His crew cleared out the old drywall inside the garage and immediately started jack-hammering the concrete pavement between the house and the garage. We’ll be turning this into a laundry room hallway that connects the house to the garage, and they need to dig a 2 ft. trench to create a crawl space where they’ll run the electrical and plumbing.

They’re also clearing and digging the excess brush around the garage and in the front yard. On the first day alone, they filled the entire dumpster. It’s crazy to see parts of the house and garage we’ve never seen before because they were hidden under old vines.

They’ll be removing this stone wall and replacing it with stucco. We’ll also be adding the front door here. Initially, we wanted the door in the back to avoid have 2 entrances in the front of the house. However, the fire department made us change that so we’re rethinking of ways to landscape the front paths. A couple ideas include adding steps that lead to a small gate or landing in front of the ADU.

Also as of this morning, the decorative stone wall on the side of our house was removed. Although it had character, it was extremely bulky and limited our access to the side of the house. Now that it’s removed, we’re able to patch it with stucco to match the rest of the house and open up the walkway which we’d like to eventually level with concrete. This also means we can easily roll the yard bins to and from the backyard much easier.

Slowly but surely, we’re making much-needed progress to bring more curb appeal to the house. Our contractor even told us that while his crew was working, a couple stopped in front of our house and applauded their work. Our neighbors can’t wait to see our project unfold!

The King’s Roost: Advanced Sourdough Class

A few weeks ago, I took my very first bread class at The King’s Roost in Silverlake! It was Alex’s super thoughtful Valentine’s Day gift to me, and I was both excited and nervous because I wasn’t sure if my skills were “advanced” enough. Turns out, there was nothing to be worried about and I can’t wait to go back and learn something new.


My class started at 1PM, and I arrived a couple minutes early to get situated. I brought my 12 qt. plastic bin that I’ve been mixing my dough in and a notebook with questions. The entrance to The King’s Roost is in the back, and there’s a small parking lot for easy access.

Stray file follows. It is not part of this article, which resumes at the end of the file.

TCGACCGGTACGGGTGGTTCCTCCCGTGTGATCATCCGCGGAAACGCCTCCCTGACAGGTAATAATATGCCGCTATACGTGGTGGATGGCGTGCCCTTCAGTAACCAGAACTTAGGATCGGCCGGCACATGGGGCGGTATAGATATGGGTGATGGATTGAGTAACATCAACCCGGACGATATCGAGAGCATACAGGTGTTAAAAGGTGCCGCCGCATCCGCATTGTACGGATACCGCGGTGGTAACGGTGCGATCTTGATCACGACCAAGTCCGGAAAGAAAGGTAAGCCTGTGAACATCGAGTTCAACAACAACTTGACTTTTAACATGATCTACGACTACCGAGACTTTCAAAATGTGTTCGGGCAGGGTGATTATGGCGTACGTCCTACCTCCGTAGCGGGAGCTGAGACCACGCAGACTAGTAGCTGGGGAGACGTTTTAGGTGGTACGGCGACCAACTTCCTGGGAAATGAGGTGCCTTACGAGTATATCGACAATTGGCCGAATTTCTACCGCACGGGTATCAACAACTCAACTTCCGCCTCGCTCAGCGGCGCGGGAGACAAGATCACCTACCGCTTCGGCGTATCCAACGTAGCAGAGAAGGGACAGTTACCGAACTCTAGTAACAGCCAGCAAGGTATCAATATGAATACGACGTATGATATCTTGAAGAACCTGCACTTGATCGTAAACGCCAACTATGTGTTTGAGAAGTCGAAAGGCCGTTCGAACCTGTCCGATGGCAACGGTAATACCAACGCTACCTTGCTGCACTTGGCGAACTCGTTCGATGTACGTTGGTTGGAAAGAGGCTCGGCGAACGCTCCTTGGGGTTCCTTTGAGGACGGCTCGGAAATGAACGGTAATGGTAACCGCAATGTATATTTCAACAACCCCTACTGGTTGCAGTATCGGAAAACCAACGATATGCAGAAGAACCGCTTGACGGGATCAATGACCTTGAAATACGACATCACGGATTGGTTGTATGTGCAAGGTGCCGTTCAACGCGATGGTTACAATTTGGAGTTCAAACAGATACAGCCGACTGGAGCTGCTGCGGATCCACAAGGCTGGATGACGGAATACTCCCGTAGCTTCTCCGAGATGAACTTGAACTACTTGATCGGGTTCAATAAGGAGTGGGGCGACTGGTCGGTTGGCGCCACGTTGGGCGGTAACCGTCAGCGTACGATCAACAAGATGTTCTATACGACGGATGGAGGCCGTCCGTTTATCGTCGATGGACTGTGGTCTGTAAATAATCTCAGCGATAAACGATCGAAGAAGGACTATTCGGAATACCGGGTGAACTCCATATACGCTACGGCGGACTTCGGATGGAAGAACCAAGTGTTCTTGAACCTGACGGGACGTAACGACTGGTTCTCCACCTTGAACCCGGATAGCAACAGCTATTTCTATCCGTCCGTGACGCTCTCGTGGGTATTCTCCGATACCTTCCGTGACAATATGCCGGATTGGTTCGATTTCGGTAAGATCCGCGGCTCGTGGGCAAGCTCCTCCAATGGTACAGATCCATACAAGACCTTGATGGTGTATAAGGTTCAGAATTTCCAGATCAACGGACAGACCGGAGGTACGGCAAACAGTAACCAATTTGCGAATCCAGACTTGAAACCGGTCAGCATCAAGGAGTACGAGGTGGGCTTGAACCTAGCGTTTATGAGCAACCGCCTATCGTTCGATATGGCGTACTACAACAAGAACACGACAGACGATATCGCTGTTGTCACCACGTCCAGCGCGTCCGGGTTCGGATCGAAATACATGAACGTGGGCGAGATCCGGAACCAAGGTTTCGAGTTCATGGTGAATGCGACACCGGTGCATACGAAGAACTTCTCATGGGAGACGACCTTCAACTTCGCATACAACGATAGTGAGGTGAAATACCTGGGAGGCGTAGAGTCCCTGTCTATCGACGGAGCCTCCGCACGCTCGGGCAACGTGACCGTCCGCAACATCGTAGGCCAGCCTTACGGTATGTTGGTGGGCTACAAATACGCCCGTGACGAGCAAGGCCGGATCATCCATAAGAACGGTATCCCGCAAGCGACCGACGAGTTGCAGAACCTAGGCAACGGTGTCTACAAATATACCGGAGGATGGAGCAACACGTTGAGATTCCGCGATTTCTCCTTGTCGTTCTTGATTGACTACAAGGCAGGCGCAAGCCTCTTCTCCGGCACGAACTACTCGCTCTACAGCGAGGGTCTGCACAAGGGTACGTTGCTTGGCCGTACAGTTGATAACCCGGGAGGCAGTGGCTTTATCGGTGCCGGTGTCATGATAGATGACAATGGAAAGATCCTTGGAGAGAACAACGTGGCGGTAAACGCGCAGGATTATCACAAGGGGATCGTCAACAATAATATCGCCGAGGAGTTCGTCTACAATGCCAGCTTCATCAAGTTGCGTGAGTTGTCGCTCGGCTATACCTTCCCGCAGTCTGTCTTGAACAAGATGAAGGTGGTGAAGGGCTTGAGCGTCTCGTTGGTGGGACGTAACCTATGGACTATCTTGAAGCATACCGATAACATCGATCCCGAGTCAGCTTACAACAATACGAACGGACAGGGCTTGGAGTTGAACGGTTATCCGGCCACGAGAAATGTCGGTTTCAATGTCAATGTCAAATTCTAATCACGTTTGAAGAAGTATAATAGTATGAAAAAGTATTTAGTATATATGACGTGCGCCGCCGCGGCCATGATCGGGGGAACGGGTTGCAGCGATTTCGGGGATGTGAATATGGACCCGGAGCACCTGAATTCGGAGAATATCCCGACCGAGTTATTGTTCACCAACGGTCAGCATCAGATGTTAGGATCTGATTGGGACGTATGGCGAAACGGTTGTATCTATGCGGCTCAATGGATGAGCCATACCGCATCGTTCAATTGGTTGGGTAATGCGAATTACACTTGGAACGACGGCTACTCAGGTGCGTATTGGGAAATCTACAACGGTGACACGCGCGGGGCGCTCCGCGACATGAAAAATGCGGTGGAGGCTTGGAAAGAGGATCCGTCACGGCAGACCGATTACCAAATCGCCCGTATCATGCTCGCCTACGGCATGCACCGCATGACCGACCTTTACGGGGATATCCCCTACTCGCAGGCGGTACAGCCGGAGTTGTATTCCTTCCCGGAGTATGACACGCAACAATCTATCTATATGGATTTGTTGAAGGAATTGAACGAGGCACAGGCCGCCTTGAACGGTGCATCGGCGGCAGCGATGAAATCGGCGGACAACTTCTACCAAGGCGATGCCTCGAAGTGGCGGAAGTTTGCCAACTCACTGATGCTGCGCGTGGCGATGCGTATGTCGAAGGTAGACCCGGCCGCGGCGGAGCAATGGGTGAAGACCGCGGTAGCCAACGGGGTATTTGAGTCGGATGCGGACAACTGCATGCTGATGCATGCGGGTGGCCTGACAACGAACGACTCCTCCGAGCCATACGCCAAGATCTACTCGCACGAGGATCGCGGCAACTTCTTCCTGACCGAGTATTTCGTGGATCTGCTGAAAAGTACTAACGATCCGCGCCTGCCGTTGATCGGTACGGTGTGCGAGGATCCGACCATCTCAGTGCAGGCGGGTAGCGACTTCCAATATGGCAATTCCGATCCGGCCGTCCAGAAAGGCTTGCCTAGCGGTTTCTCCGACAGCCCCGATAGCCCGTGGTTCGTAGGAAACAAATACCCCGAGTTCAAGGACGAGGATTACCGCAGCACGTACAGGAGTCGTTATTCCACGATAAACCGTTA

As soon as you walk in, there’s a small storefront full of breadmaking tools, flours, grains, mills, and other homemade goods. There’s also a long table where my classmates and I set our stuff down, and a kitchen and countertop where the class was hosted. My class was relatively small (5 women including myself) and we immediately started getting to know each other. Many of them were semi-familiar with breadmaking and grew up with a love for cooking, but not necessarily sourdough experts. One woman didn’t even realize she had signed up for an advanced class! But Roe was such a great teacher and so supportive as he answered our questions and walked us through the process.

My biggest takeaway was Roe’s deep knowledge of grains and flours and even deeper appreciation for all things handmade. As soon as the class started, he started telling us about his DIY tilapia pond, aquaponics setup, and his colorful experience with sheep herding, beekeeping, soapmaking, and of course breadmaking. As he told us more about his background, he toasted 2 loaves of pre-made bread for the class to munch on and served us coffee.

After about an hour, he started teaching the class and showed us his techniques for mixing a fresh batch of dough from start to finish. Then he brought us to the storefront and explained the uses for hard white flours vs. soft white flours, locally grown whole wheat grains, ancient sea salt, and more. Finally, we milled our own flour and started mixing our dough alongside him.

As we wrapped our dough to bring home and finish rising, Roe’s loaf was fresh from the oven and ready to enjoy. As he was slicing into it, he also whipped fresh butter on-the-spot with whipping cream and this really nifty Chef’n butter-making gadget. It was the most wholesome, fresh experience that made me love bread even more than I already do.

As class concluded, we took home some of Roe’s bread and sourdough starter. Each of us also purchased something from his store and exchanged contact info to coordinate taking classes in the future together. If you’re a maker or a baker, you must take one of Roe’s classes!

Assembling the Shed

In preparation for the garage conversion, we bought an 8’x8’ Lifetime shed at Costco for extra storage. It turned out to be one of the most complicated things Alex has ever had to assemble.